Establishing Digital Trust: Don't Sacrifice Security for Convenience
Adobe Systems this week acknowledged that yet another hole in the popular Flash, Reader and Acrobat 9.x applications is opening up users' PCs and mobile devices to attacks from hackers looking to steal sensitive data and install malware.
In its latest security advisory, Adobe said the critical vulnerability exists in Flash Player 10.1.85.3 and earlier versions for Windows, Mac, Linux and Solaris; Flash Player 10.1.95.2 and earlier versions for Android, Google's mobile operating system; and the authplay.dll component that ships with Reader 9.4 and Acrobat 9.4 and earlier 9.x versions for both apps.
"This vulnerability (CVE-2010-3654) could cause a crash and potentially allow an attacker to take control of the affected system," Adobe said. "There are reports that this vulnerability is being actively exploited in the wild against Adobe Reader and Acrobat 9.x."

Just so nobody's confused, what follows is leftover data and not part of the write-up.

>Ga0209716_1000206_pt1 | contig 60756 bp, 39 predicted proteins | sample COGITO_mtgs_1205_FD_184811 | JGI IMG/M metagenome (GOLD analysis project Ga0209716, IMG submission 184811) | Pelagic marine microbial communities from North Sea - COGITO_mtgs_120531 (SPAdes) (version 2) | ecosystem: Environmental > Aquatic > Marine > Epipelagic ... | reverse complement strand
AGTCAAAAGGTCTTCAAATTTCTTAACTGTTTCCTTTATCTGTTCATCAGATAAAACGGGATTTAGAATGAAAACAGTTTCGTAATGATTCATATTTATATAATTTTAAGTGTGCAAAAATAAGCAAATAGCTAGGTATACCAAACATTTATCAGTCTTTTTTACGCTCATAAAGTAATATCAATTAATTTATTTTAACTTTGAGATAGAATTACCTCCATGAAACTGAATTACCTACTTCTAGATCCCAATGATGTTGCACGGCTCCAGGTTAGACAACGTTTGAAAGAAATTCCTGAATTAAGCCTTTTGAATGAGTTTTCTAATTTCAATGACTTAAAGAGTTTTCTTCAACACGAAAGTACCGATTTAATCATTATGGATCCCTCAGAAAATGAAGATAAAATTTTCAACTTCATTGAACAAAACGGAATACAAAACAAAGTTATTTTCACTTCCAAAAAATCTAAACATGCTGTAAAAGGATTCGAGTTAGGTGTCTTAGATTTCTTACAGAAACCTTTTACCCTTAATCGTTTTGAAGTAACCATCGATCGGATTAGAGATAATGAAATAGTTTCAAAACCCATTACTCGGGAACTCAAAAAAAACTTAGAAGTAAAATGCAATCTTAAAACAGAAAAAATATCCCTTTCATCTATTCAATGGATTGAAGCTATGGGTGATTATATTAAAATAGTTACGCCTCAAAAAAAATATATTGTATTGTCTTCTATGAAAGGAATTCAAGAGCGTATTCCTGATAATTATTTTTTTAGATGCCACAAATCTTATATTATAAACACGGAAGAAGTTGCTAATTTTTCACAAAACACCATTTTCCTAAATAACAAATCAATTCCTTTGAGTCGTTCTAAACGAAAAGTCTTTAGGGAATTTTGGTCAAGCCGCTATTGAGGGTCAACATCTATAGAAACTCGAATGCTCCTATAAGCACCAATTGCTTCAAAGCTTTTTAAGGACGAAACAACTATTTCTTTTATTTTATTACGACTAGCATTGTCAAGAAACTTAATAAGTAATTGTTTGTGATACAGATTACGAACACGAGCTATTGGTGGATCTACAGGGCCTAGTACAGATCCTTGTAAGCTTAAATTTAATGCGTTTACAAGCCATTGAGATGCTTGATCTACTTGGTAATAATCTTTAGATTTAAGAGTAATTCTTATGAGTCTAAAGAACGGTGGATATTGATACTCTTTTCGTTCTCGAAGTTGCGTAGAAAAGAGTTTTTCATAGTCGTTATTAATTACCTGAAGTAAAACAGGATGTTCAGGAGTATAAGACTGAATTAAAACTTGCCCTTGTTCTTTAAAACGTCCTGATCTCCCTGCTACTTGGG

Company officials said they were not aware of attacks targeting Adobe Flash Player at this time.https://o1.qnsr.com/log/p.gif?;n=203;c=204650394;s=9477;x=7936;f=201801171506010;u=j;z=TIMESTAMP;a=20392931;e=i
Just as it did with previously discovered critical vulnerabilities with its most popular applications, Adobe is racing to push out a fix for this security hole, promising an update for Flash Player by Nov. 9 and updates for Reader and Acrobat sometime during the week of Nov. 15.
In August, Adobe quickly resolved a similar threat to another PDF vulnerability that allowed hackers to install and execute malicious code on machines running compromised versions of Reader.
Separately, Adobe released a fix for a hole in its Shockwave Player app that was discovered last week.